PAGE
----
Speed cameras approved in law
A new type of traffic enforcement-monitoring device is being considered for use in Grand Cayman as part of the closed-circuit television camera project build out, the Caymanian Compass has learned.
If government project planners can find the money for phase two of the CCTV public surveillance project, it will include what are known as “red light cameras”.
These are devices that automatically take pictures of vehicles that enter an intersection on a red light and can issue tickets automatically based on the registered licence plate that is photographed or recorded.
The proposed red light cameras, which presumably would be used only at the handful of stoplights around Grand Cayman, are a proposed addition to the CCTV phase two build out.
The government had already made plans to put in additional CCTV cameras as well as install new “speed cameras” or traffic enforcement cameras.
However, the speed cameras were not legal under the previous versions of the Cayman Islands Traffic Law.
Revisions that took effect earlier this year now allow for the traffic enforcement cameras and for the computerised issuance of traffic citations.
“Now we just need to buy the ‘brain’ for it and buy the cameras,” said Eric Bush, chief officer of the government’s Portfolio of Internal and External Affairs, which has oversight responsibility for security and public safety.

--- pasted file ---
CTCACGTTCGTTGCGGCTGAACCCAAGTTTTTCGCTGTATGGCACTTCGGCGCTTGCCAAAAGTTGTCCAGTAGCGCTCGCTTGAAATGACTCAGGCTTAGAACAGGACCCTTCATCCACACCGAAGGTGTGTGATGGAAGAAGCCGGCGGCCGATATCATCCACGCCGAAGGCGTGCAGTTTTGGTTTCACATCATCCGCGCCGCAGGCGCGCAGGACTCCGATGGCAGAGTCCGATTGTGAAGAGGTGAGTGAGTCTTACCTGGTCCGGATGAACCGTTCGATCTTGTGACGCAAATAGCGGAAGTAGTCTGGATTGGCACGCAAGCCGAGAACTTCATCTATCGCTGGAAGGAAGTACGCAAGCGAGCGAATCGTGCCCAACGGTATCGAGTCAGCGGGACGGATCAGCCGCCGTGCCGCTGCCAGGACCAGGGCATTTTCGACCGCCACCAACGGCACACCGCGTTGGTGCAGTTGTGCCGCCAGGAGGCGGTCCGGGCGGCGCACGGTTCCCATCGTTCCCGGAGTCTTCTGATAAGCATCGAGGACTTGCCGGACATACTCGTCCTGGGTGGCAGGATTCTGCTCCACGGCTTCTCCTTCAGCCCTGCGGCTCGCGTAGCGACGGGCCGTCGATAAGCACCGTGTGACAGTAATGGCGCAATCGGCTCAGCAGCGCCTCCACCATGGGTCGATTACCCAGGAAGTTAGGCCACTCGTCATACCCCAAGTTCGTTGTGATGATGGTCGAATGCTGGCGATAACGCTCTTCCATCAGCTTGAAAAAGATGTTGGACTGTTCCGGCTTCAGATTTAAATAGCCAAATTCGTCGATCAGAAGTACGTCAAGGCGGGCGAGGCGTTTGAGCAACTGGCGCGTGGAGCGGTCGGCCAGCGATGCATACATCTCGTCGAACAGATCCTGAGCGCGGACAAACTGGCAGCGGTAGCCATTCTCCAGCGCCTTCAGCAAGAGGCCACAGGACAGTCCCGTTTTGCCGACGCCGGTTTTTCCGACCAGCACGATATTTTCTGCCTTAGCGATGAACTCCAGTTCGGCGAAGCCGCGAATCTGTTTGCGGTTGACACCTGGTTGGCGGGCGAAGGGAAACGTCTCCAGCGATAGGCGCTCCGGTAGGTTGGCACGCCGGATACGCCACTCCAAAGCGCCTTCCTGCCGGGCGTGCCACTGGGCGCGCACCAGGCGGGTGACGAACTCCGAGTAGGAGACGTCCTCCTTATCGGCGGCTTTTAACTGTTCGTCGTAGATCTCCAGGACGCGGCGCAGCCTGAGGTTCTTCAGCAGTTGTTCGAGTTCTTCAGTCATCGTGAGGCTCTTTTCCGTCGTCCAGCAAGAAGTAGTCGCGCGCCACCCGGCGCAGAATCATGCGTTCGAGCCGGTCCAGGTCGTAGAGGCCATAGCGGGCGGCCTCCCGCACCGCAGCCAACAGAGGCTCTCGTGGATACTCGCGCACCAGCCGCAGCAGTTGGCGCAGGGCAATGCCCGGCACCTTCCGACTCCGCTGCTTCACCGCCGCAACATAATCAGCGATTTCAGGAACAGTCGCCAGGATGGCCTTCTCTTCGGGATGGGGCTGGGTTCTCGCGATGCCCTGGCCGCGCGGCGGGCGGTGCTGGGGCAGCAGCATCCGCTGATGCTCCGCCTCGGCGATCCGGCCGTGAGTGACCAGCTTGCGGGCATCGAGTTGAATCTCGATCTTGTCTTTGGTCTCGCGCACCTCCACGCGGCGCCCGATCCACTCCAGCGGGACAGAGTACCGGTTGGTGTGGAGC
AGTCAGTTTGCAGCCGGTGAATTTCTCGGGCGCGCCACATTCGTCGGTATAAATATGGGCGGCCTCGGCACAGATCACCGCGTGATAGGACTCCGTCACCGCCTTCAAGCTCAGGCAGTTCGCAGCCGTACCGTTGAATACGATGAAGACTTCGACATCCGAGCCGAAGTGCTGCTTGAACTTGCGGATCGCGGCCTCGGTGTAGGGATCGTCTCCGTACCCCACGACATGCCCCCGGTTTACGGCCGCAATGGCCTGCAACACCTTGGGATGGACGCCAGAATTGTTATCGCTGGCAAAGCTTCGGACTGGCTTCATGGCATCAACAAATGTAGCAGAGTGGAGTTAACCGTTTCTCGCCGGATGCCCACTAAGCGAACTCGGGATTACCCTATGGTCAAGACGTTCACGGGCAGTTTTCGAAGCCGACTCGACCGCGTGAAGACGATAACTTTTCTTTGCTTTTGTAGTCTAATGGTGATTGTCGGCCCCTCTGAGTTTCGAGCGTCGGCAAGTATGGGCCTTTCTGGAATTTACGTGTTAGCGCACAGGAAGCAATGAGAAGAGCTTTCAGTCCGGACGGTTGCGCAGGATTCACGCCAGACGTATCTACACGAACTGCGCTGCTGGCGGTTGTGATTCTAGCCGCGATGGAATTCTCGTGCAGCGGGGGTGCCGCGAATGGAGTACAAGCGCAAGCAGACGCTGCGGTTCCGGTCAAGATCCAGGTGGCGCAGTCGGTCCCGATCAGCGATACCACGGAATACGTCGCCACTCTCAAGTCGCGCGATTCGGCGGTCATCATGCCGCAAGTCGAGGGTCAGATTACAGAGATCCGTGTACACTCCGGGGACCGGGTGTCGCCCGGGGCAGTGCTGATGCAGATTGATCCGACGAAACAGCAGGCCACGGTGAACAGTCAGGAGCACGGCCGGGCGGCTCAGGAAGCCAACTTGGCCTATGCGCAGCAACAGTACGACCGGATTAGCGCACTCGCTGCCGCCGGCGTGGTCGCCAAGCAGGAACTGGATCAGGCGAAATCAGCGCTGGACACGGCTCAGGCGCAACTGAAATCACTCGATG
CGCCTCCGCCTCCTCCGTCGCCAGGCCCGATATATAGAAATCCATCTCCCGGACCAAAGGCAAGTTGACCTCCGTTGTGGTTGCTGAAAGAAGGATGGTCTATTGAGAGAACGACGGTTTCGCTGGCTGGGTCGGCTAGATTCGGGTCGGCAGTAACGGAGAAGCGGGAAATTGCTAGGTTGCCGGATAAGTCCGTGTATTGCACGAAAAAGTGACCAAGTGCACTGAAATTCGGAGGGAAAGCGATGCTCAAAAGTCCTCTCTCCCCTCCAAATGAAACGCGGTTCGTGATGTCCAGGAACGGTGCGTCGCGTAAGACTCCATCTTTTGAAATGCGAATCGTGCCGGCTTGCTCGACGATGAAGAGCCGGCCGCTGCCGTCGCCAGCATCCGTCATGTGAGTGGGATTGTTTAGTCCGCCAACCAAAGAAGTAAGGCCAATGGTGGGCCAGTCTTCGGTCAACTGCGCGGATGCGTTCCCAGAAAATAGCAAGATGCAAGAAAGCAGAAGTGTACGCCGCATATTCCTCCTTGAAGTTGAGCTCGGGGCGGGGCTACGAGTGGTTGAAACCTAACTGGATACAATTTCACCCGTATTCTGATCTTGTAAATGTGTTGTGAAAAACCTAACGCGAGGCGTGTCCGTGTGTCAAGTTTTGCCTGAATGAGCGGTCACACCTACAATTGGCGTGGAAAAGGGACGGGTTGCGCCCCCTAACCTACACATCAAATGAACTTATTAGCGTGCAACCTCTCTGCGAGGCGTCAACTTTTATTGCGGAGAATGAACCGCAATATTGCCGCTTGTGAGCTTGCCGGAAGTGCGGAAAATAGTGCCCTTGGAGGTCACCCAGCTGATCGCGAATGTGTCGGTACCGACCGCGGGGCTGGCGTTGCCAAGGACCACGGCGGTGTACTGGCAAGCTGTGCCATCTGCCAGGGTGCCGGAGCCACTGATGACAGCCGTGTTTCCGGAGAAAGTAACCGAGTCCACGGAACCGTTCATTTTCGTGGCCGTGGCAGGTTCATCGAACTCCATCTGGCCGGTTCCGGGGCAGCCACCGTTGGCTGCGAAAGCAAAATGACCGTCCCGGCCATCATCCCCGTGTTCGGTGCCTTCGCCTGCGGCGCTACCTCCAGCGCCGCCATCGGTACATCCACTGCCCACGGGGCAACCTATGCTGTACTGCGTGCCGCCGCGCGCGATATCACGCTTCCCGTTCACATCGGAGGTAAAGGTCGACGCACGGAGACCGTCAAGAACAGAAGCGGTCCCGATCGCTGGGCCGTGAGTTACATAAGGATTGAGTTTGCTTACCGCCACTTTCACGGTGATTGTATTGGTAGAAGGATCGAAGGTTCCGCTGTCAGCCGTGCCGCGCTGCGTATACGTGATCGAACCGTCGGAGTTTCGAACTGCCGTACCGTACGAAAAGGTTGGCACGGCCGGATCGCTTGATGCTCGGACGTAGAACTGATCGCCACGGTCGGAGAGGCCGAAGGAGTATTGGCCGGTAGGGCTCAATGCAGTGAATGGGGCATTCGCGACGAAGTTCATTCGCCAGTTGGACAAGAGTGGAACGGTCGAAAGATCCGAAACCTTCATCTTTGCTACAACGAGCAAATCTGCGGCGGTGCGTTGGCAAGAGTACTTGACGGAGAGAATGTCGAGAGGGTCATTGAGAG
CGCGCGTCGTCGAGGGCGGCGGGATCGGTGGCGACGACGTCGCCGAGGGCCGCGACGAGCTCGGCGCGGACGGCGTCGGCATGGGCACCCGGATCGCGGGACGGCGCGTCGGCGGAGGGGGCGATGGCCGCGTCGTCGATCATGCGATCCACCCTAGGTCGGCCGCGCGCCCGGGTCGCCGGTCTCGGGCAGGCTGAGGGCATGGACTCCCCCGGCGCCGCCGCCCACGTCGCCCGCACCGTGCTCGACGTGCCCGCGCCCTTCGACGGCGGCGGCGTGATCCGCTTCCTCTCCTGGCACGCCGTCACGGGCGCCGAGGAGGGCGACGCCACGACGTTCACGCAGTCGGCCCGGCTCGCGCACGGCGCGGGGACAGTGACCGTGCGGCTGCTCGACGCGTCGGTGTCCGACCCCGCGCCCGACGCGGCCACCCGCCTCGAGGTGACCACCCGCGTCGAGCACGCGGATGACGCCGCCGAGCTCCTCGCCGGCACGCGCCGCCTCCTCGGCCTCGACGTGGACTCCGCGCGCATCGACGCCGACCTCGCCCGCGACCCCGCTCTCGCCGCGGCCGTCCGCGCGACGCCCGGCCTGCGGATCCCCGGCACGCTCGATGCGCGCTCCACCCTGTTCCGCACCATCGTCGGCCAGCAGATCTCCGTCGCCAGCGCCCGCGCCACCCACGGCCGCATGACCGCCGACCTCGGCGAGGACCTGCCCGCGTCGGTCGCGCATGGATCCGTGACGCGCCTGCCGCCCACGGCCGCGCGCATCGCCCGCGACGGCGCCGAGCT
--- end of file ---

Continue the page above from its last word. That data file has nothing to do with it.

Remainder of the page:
The idea for the speed cameras, which can either be fixed or mobile, depending on how the system is designed, is to use them to automatically issue speeding citations working with the existing licence database maintained by the Cayman Islands Department of Vehicle and Drivers’ Licensing.
“The same system could also be used for fines for not paying your licence tag on time, or if your insurance has lapsed,” said Wesley Howell with the Portfolio of Internal and External Affairs.
“It could e-mail the ticket to you, tweet it to you,” Mr. Bush added.
The proposed red light cameras would do the same, but they would only be mounted at red light intersections, Mr. Howell said. Both types of cameras would likely have to operate from separate “pods” than where the CCTV system’s existing fixed, pan-tilt-zoom and automated number plate readers are located. “Areas where there’s high rates of speed, high rates of accidents, that’s a good place for a fixed camera,” Mr. Howell said. “But once people learn where the cameras are, they tend to start slowing down.
The other option is using mobile trailers or attached to the police cars.”
The police service already has mobile trailers that show the speeds of drivers passing by and to which speed cameras may be affixed.
The new cameras are likely to increase the costs of the CCTV system being used in Grand Cayman and which has also been planned for installation in Cayman Brac.
The original installation of 243 cameras in phase one of the project cost around $2.25 million. The initial master plan for the CCTV build out did not include the use of red light cameras.
The total cost of the project is estimated in the range of $5 million to $6 million, Mr. Bush said.
Given the government’s financial situation, Mr. Bush admitted that funding for the project may not be easy to come by in the short-term.
“We haven’t asked for [the money] yet,” he said.